We cannot emphasize enough: your orthodontist should be the one to complete the braces removal. They have all the tools needed to complete the process and can easily remove the adhesive without any damage. Your enamel is very fragile, but they know how to maintain it.

They remove your braces using a special metal tool that loosens your brackets. An orthodontist can usually do this all at once, lowering the amount of discomfort that you feel. After that, they will give you a thorough dental cleaning.

Here's a video showing how an orthodontist takes off braces:

Finally, your orthodontist may also take an x-ray of your teeth. The entire process can take an hour or two, depending on what needs to be done.

And if you want to get your braces off early, chances are your orthodontist would much rather remove them for you — even if you haven't finished treatment — rather than you doing it by yourself.

Contact the orthodontist who put your braces on if you need to get your braces off. Whether it's the right time or not, and whether you can pay the full cost or not, chances are they'll take your brackets off before allowing you to do it yourself.

How do you remove braces glue from your teeth?

During the braces removal procedure, the orthodontist should handle most of the remaining glue for you. However, it's possible that some dental glue could get left behind.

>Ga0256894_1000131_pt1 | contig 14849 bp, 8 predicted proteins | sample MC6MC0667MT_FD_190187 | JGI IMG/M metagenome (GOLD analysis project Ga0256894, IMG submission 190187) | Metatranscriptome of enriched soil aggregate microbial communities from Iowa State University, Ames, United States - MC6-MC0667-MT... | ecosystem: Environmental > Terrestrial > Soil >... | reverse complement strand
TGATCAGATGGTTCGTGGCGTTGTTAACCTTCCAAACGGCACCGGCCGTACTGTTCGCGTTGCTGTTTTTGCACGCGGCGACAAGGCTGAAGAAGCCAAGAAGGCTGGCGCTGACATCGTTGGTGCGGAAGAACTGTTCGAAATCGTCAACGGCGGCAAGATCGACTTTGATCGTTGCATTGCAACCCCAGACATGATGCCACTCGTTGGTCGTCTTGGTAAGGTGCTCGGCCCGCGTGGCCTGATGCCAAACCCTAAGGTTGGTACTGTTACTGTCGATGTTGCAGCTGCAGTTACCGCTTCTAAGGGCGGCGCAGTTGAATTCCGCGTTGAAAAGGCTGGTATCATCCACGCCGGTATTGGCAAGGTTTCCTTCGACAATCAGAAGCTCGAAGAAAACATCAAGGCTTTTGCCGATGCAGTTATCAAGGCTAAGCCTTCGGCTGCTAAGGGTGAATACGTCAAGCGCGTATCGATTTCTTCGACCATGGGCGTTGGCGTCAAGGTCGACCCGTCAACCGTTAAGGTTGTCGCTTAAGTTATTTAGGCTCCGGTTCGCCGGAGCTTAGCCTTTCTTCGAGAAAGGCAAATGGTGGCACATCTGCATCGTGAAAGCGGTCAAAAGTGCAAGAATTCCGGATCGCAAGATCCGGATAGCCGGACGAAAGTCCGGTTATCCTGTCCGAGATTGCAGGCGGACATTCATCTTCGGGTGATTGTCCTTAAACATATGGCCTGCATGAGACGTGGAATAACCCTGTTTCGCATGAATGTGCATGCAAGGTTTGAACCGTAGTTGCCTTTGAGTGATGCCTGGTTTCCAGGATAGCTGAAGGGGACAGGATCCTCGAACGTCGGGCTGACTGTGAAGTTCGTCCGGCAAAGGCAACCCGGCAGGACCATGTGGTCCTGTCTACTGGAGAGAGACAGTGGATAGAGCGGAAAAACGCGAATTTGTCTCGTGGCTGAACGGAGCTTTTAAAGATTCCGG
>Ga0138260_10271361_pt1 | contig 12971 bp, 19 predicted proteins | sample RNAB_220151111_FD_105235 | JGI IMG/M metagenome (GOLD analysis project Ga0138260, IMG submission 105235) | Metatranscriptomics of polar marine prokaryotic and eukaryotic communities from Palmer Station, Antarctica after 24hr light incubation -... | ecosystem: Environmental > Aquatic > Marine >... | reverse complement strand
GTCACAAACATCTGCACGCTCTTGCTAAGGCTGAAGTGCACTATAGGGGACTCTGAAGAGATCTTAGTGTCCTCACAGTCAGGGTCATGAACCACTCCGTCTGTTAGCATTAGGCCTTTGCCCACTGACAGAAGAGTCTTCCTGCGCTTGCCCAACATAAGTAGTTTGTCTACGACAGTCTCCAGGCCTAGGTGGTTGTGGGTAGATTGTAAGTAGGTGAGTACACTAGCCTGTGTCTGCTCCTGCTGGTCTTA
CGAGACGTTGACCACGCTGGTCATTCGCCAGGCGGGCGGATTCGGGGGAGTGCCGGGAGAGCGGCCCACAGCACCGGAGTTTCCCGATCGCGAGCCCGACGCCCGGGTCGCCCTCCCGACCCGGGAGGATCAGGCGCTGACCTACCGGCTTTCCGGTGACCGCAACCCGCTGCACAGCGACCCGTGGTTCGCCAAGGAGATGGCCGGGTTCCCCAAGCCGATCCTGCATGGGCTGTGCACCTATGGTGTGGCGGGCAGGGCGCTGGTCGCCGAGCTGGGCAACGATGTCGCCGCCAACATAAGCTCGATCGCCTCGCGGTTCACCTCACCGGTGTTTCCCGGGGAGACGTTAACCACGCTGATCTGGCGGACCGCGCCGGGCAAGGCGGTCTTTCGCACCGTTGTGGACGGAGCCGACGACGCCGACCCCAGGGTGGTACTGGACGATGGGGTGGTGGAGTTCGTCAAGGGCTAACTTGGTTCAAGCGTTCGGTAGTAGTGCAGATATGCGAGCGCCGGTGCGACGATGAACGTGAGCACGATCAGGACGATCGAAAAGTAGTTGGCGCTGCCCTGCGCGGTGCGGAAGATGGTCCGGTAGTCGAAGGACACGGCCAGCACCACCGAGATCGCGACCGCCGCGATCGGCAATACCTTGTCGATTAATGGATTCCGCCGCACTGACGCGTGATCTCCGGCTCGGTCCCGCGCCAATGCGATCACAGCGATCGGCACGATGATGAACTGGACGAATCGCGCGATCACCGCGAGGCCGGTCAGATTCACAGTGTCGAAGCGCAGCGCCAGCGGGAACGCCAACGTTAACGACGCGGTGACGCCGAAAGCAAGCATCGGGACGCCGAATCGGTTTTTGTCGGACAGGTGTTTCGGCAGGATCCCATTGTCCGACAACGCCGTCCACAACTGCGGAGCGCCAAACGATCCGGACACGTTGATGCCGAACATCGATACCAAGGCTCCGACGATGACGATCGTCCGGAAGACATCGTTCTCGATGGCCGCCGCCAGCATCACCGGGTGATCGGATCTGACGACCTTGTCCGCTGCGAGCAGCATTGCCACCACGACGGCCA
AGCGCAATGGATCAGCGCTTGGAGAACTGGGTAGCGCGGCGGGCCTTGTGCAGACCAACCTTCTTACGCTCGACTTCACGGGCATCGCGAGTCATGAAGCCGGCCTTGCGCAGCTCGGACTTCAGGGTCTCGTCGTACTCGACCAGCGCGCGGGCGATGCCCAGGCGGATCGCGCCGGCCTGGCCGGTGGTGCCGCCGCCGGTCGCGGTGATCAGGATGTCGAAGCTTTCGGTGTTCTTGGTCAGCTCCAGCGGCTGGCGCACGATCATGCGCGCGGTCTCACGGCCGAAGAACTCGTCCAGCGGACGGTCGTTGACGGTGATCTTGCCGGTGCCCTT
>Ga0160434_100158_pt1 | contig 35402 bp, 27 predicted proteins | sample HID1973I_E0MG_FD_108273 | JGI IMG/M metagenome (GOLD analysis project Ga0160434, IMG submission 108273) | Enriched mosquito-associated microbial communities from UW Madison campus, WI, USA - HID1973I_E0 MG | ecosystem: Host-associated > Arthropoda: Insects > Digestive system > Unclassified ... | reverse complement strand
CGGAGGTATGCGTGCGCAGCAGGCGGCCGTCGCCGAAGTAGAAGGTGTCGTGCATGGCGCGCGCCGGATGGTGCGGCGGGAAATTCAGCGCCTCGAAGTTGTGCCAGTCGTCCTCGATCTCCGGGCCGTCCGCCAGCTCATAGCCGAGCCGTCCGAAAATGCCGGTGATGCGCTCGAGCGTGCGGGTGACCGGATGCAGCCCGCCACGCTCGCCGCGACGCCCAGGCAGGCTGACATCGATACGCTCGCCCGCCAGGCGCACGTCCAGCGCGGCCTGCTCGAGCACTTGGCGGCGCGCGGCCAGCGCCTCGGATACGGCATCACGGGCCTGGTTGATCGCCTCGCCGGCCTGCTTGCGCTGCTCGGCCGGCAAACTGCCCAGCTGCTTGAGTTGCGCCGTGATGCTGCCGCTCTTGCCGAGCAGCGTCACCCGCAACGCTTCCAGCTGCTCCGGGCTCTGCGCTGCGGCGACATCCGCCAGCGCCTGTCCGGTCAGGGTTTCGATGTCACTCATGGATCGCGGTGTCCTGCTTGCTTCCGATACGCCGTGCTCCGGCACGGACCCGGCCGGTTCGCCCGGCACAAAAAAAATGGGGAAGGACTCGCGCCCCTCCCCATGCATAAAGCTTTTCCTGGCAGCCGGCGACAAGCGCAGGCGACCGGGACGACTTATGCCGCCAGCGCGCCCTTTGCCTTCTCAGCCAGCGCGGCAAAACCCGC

Dental glue is a specialized adhesive that is similar to the material used to make white composite fillings. Because it is designed to withstand heat and pressure, rinsing with warm water and picking at it will not remove all of the adhesives, even if you are successful in removing some.

If you still have residue from the bracket adhesive, you should see your orthodontist or general dentist, as both are equipped with the appropriate dental handpiece and burs to completely remove the remaining material without causing any hardening of your tooth.

How long does it take to remove braces?

Your dentist or orthodontist can typically remove your braces in one appointment and it usually takes less than an hour. Your dentist will clip the braces brackets and use a polisher or scraper to remove the glue from your teeth.

Emergency braces removal

We do not recommend that you remove your braces yourself, but if you are in an emergency that absolutely requires it, the process would go something like this:

  • Collect your materials: You will need a pair of small pliers, which you should sterilize in boiling water.
  • Brush your teeth: Next, you should gently brush your teeth. After the removal process, there is likely a lot of adhesives left behind on your teeth. You don't need to scrub them forcefully, as you could damage a tooth.